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In a perfect world, cooperation between different departments in an organization is a smooth and streamlined process. It is easy to combine complementary skills and knowledge and work together for a common goal; you also know exactly who is in charge of what and how to give feedback, ask questions or request changes.

Unfortunately, social collaboration in most organizations is not always so simple. Departments often operate independently from one another, and it can be time-consuming or confusing (and sometimes downright frustrating) to figure out how to navigate hierarchies, processes and rules different from our own.

For example, consider this hypothetical situation: you are a manager in the marketing and sales department of a company that does most of its customer sales online. Your company’s website is outdated, and your staff is constantly receiving complaints from customers who have had problems with their online orders. You have been lobbying for several months to get approval for a website overhaul that will simplify and improve the online ordering system for your customers, but you have gotten the runaround. After talking to managers in the technology and accounting departments without making any progress, you become frustrated and table the issue. Social collaboration between departments has become an obstacle instead of a solution. Sound familiar?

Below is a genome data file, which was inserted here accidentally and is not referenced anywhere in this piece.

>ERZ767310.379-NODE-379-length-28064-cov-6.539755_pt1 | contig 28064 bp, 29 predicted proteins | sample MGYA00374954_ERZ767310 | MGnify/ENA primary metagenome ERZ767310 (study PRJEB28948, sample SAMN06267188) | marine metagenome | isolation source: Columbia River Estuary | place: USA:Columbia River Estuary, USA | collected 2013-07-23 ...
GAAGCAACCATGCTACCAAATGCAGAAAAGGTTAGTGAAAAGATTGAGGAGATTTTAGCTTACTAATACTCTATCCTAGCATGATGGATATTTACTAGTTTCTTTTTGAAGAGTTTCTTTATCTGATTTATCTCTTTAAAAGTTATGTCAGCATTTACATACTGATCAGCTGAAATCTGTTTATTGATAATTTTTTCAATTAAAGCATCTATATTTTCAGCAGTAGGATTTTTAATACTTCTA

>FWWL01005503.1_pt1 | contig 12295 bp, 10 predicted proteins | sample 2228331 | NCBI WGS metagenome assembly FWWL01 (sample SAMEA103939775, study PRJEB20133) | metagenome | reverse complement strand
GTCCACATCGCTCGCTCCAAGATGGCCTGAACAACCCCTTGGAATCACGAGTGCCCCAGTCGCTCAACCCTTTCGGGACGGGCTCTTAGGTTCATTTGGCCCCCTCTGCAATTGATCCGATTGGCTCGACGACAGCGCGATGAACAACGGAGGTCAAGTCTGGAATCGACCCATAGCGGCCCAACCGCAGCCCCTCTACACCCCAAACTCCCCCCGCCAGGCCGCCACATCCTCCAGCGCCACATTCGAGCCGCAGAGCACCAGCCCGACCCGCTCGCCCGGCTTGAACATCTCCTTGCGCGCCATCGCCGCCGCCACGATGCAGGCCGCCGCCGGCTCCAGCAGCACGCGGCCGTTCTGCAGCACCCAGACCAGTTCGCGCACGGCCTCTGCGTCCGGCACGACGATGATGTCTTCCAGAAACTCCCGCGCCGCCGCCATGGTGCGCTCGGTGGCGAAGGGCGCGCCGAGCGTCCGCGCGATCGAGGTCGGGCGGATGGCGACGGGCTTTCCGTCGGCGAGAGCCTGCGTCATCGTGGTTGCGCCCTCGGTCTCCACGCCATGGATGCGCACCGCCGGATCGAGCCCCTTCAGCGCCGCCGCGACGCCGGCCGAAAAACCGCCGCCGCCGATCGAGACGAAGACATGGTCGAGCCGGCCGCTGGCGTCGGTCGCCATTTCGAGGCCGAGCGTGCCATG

Ron Ashkenas, an author and managing partner of Schaffer Consulting, wrote a blog post for the Harvard Business Review website this week discussing this common problem. Though Ashkenas recognizes that these situations are challenging, he argues that it is the managers’ responsibility to take the initiative to break out of their comfort zones and do everything possible to achieve interdepartmental social collaboration.


The reality is that all of us live and work within a personal box that constrains what we think we can do. Obviously part of the box is determined by official limits set out in job descriptions, hierarchical arrangements, and formal work rules. But a large part of the box — perhaps even most of it — is self-created and self-imposed. We work within our comfort zones, doing what we think we should do and what we are used to doing. And most of the time we don’t question, challenge, or test those limits, which makes them self-perpetuating.

If managers want to succeed in today’s organizations, they are going to have to redefine their limits and go beyond their traditional comfort zones. Instead of being constrained by reporting lines, they need to driven by whatever it takes to get results (within the limits of respect and integrity) — and if that means chasing down people in other hierarchical structures, so be it.

The comments on the blog post show contradictory opinions from readers: some agree with Ashkenas’ proactive point of view, while others think the “get it done by any means” mentality can actually be counterproductive in an organization.

What do you think? Is this approach the most effective? How have you successfully overcome social collaboration obstacles in your organization?


Learn more about EDSI’s Challenging the Status Quo course.

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